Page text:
Mr Cameron responded yesterday to the growing attacks on the costs of HS2 by saying the government would work away to get the costs of this very expensive project down. If you are going to build it, that is a sensible aim. The statement was made on the same day as the MOD announced yet another escalation in the costs of building the two new aircraft carriers.
Why do we have such problems in this country with runaway costs on big projects? When I buy a new piece of equipment for my home I choose one I like and agree a fixed price for its manufacture and supply. The contract is binding and I end up paying the original price. Why can’t we buy trains and boats like that?
The boats are different because the UK state wants one offs that have never been built before and will doubtless never be built again. The state as customer gets dragged into the costs of design. the state then regularly changes its mind about what it wants, giving the contractors need or excuse to hike the price. The state as customer needs to get better at deciding what it wants and sticking to it. It also needs to nail down more of the purchase cost as a fixed price.
When it comes to buying trains, there are plenty of fast trains available around the world without having to design completely different ones. Given we have in mind a big order, it should also be possible to ask the winner of the bidding competition to build significant amounts of them in the UK under licence. Building track is a one off in terms of the route, but other wise can be standardised to a considerable extent.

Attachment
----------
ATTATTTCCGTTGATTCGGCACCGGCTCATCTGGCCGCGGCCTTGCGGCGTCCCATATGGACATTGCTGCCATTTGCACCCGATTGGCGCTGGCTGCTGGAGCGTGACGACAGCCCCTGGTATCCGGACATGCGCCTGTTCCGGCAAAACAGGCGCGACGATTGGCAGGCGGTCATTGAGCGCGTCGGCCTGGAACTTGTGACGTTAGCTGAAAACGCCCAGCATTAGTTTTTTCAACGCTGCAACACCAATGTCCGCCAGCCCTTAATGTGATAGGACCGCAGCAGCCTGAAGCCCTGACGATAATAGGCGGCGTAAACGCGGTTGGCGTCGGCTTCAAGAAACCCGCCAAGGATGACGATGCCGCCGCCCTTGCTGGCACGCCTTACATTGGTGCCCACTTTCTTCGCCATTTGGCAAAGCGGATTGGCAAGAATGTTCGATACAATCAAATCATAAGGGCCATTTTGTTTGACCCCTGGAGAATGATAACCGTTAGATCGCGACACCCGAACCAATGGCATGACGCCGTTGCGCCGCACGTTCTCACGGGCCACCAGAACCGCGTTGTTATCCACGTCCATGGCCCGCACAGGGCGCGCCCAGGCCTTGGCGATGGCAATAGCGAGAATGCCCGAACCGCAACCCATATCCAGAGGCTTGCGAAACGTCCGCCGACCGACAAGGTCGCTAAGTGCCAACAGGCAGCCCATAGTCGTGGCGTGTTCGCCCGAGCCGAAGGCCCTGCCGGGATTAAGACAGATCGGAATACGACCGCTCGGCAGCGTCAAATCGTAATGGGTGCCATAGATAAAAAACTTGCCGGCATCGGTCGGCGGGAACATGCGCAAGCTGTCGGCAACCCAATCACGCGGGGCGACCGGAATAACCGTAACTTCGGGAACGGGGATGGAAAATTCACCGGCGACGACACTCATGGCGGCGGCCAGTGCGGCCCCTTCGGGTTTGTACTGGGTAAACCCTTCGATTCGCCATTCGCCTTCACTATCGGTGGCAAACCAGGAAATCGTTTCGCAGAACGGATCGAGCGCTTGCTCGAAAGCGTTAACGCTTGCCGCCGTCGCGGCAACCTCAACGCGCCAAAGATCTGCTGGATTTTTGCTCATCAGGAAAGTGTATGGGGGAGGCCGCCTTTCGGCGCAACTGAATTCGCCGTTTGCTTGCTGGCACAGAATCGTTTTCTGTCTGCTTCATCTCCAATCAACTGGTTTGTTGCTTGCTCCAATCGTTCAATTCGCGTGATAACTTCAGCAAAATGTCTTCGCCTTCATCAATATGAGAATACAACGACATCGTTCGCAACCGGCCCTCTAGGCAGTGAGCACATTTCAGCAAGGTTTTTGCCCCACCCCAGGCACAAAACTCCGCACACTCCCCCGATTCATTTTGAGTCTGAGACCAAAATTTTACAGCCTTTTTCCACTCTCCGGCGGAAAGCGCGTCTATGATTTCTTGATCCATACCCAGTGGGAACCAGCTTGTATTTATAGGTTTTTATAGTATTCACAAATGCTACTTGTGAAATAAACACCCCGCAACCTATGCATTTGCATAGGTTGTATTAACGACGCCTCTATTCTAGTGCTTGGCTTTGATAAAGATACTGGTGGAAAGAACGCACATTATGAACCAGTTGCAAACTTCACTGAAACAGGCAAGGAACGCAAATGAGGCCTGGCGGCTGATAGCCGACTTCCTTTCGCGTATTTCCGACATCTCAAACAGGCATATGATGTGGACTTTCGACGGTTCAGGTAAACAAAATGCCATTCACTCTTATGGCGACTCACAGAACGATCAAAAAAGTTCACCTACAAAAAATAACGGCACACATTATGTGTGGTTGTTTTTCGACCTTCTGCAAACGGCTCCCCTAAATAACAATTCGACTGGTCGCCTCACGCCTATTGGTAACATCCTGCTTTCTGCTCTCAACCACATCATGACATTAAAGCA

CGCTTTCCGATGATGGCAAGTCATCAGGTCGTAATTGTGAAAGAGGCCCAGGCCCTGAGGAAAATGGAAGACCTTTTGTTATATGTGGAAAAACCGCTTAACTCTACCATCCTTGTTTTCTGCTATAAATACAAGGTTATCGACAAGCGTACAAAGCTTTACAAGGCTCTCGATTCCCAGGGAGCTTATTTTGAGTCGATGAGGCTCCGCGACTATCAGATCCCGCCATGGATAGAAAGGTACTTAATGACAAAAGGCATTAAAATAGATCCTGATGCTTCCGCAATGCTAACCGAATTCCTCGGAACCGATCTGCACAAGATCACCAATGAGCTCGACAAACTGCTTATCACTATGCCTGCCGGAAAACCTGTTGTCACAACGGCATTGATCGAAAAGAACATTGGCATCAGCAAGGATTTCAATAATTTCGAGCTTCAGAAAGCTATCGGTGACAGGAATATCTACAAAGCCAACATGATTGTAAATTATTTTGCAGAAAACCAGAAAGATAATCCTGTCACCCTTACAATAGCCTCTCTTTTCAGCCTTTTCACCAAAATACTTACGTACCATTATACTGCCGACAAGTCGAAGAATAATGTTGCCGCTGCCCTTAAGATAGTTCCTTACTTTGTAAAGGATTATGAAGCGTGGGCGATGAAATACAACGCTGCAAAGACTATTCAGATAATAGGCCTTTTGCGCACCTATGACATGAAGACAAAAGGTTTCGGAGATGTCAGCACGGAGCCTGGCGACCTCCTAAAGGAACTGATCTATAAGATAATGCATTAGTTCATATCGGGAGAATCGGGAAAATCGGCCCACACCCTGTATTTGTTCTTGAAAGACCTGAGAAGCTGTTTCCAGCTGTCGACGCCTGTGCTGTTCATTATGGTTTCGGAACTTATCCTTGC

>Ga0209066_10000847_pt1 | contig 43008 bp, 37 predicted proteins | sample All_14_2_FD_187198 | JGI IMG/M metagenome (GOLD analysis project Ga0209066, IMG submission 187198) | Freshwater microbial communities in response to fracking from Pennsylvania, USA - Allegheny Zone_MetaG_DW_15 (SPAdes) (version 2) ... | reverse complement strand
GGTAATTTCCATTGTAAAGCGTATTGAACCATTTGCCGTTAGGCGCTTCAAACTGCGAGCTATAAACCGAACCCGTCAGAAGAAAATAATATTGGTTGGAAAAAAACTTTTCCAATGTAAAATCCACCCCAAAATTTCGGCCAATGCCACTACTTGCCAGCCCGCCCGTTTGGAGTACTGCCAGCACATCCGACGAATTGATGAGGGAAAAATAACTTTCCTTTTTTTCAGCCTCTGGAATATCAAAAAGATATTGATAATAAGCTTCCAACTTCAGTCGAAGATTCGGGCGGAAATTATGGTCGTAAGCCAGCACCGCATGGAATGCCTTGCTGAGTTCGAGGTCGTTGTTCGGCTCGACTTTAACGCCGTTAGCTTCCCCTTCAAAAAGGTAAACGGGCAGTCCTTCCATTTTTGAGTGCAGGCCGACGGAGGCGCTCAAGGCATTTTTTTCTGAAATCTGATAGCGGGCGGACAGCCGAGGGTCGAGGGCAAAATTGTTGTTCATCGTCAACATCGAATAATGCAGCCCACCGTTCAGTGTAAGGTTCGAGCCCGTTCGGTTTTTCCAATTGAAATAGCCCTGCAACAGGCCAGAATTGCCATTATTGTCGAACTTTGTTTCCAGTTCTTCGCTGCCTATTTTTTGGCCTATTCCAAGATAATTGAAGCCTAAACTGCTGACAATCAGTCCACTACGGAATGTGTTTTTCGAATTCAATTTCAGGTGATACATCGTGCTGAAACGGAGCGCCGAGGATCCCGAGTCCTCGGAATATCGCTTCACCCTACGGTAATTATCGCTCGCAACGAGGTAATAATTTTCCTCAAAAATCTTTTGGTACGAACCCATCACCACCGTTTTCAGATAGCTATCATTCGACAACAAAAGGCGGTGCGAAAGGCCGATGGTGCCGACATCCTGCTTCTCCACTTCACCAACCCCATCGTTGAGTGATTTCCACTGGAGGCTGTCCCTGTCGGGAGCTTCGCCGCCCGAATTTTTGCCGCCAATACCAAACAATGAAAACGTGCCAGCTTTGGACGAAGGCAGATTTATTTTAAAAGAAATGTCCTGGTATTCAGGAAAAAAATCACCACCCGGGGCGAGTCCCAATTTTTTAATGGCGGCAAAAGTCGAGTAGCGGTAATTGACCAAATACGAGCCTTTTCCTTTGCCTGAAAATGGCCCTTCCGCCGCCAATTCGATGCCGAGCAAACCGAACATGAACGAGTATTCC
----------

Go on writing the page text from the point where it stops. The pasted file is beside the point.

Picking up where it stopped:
The difficult to knows in the case of HS2 include the compensation and land acquisition costs,and the amount of work that will have to be done to create stable and flat ground conditions for laying the track. More surveys and preliminary negotiations with landowners can start to cut the risks of overrun on the estimates. The costs of the track and signals themselves should not be open to a lot of guesswork and can be specified precisely, in advance, to a standard already in use and production. A sleeper or a signal is a ubiquitous railway product that can be costed and calculated.
I remain against HS2 overall. If it has to go ahead then at the very least it should be possible to lop £10billion off the current projected costs, by going for as many components as are in current production and by completing accurate survey work of the land costs, and conditions. There should be a deadline for the final plan which then does n to allow variations for fear of cost escalations. If the idea is to add stations, vary the routes and make other changes as we go along then the bills could get even bigger.